Were Biden’s Latest Comments on Coal Last Straw For Manchin As A Dem?
Did Joe Manchin just signal he’s finally had it with the Democrat Party? Was his coal-fired rebuke of President Joe Biden Nov. 5 the first in his 2024 re-election campaign as an independent or, perhaps, a Republican? So far, the senator from West Virgina’s not revealed anything new about his political future, though there’s consensus among red and blue pundits that his condemnation of Biden’s derogatory comments about the coal industry the day before — when the president was supposed to be talking about semiconductors in Carlsbad, California, about 35 minutes north of downtown San Diego by Interstate-5 — represented an extraordinary admonishment by a sitting U.S. senator of his own party’s leader.
After Biden called for coal plants across the country to be shuttered and replaced by more renewable energy sources, Manchin slammed Biden, saying the president’s remarks were “outrageous and divorced from reality.” He also suggested it may be “time” that Biden “learn a lesson.”
Said Biden: “We’re going to be shutting these plants down all across America and having wind and solar also providing tax credit to help families buy energy-efficient appliances.”
Manchin, a Democrat with longtime ties to the coal industry, further criticized Biden’s statements for ignoring “the severe economic pain the American people are feeling because of rising energy costs.
“Comments like these are the reason the American people are losing trust in President Biden and instead believes he does not understand the need to have an all in energy policy that would keep our nation totally energy independent and secure,” Manchin continued. “It seems his positions change depending on the audience and the politics of the day. Politicizing our nation’s energy policies would only bring higher prices and more pain for the American people.”
It’s not been unusual for Manchin, a moderate who has refused saying whether he thinks Biden should seek a second term in office, to criticize or even take positions to block Biden’s agenda. But, his statement over the weekend served as a vivid reminder of the ongoing tensions between Manchin and more progressive flanks of the Democrat Party.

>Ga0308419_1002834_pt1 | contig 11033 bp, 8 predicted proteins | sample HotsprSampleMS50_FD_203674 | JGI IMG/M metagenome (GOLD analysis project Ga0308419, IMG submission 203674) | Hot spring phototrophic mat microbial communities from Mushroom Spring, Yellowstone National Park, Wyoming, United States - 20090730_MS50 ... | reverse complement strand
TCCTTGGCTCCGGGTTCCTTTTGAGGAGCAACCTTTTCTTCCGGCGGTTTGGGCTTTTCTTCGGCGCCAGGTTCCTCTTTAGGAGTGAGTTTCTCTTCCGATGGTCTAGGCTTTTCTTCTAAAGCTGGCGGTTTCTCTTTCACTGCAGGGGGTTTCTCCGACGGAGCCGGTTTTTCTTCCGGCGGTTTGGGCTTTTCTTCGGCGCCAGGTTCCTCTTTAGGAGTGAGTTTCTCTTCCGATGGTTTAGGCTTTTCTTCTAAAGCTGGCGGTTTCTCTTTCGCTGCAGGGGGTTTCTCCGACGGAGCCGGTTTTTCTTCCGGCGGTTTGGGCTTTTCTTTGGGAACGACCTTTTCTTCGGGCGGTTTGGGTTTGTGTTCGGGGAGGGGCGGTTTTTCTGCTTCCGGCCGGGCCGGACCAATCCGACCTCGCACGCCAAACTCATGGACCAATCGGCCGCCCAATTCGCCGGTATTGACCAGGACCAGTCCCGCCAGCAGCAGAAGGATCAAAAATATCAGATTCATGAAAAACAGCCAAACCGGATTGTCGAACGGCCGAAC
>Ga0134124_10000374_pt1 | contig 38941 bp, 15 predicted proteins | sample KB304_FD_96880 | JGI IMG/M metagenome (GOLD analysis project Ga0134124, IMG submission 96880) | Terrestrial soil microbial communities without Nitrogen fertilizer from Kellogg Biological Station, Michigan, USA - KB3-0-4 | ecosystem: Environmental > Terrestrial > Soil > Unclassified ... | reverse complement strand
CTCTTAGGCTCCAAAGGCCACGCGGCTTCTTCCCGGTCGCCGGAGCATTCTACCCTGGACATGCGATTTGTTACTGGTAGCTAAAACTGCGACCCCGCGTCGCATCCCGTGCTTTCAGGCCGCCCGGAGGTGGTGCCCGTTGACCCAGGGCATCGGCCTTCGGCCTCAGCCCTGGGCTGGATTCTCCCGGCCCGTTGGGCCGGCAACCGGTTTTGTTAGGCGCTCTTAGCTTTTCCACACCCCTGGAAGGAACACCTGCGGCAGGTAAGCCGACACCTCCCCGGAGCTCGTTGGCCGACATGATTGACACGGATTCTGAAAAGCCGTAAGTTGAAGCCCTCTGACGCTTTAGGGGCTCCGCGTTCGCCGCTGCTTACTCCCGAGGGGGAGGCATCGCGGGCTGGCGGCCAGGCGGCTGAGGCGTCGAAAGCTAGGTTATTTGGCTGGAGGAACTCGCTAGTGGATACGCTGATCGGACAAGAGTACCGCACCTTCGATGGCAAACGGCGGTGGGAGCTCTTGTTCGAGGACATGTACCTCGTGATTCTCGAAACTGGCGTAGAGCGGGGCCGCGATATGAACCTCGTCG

“Being cavalier about the loss of coal jobs for men and women in West Virginia and across the country who literally put their lives on the line to help build and power this country is offensive and disgusting. The President owes these incredible workers an immediate and public apology and it is time he learn a lesson that his words matter and have consequences,” said Manchin. “Let me be clear, this is something the President has never said to me.”
Manchin, who has already announced he plans on seeking a third term in the Senate, has been the source of ongoing speculation about his potential willingness to leave the Democrat Party.
A series of news stories made the rounds earlier this year about how Republicans — including Senate Minority Leader Mitch McConnell — were trying mightily to persuade Manchin to switch his party affiliation, which would hand control of the Senate back to the GOP.
However, according to the newly-released book, “This Will Not Pass: Trump, Biden and the Battle for America’s Future,” by New York Times reporters Alex Burns and Jonathan Martin, Manchin reportedly said in early 2021 that he would consider leaving the Democrats and caucus with Senate Republicans if there were a change in leadership and Minority Leader Mitch McConnell were no longer in charge — which, considering everything that has transpired over the last year, could be a distinct possibility.
White House press secretary Karine Jean-Pierre responded in a statement Saturday saying Biden’s words about the coal industry had been misrepresented.
“The President’s remarks yesterday have been twisted to suggest a meaning that was not intended; he regrets it if anyone hearing these rmarks took offense. The President was commenting on a fact of economics and technology: as it has been from its earliest days as an energy superpower, America is once again in the midst of an energy transition,” Jean-Pierre said.
The Energy Information Administration projects that coal generation will decline from 22.5 percent of U.S. electricity in 2021 to 22.2 percent in 2022, and then dip to 19.9 percent in 2023 -– the same energy share as it contributed in 2020, when coal production hit its lowest level in decades. It is anticipated natural gas will be able to make up for some of coal’s declining share this year and beyond.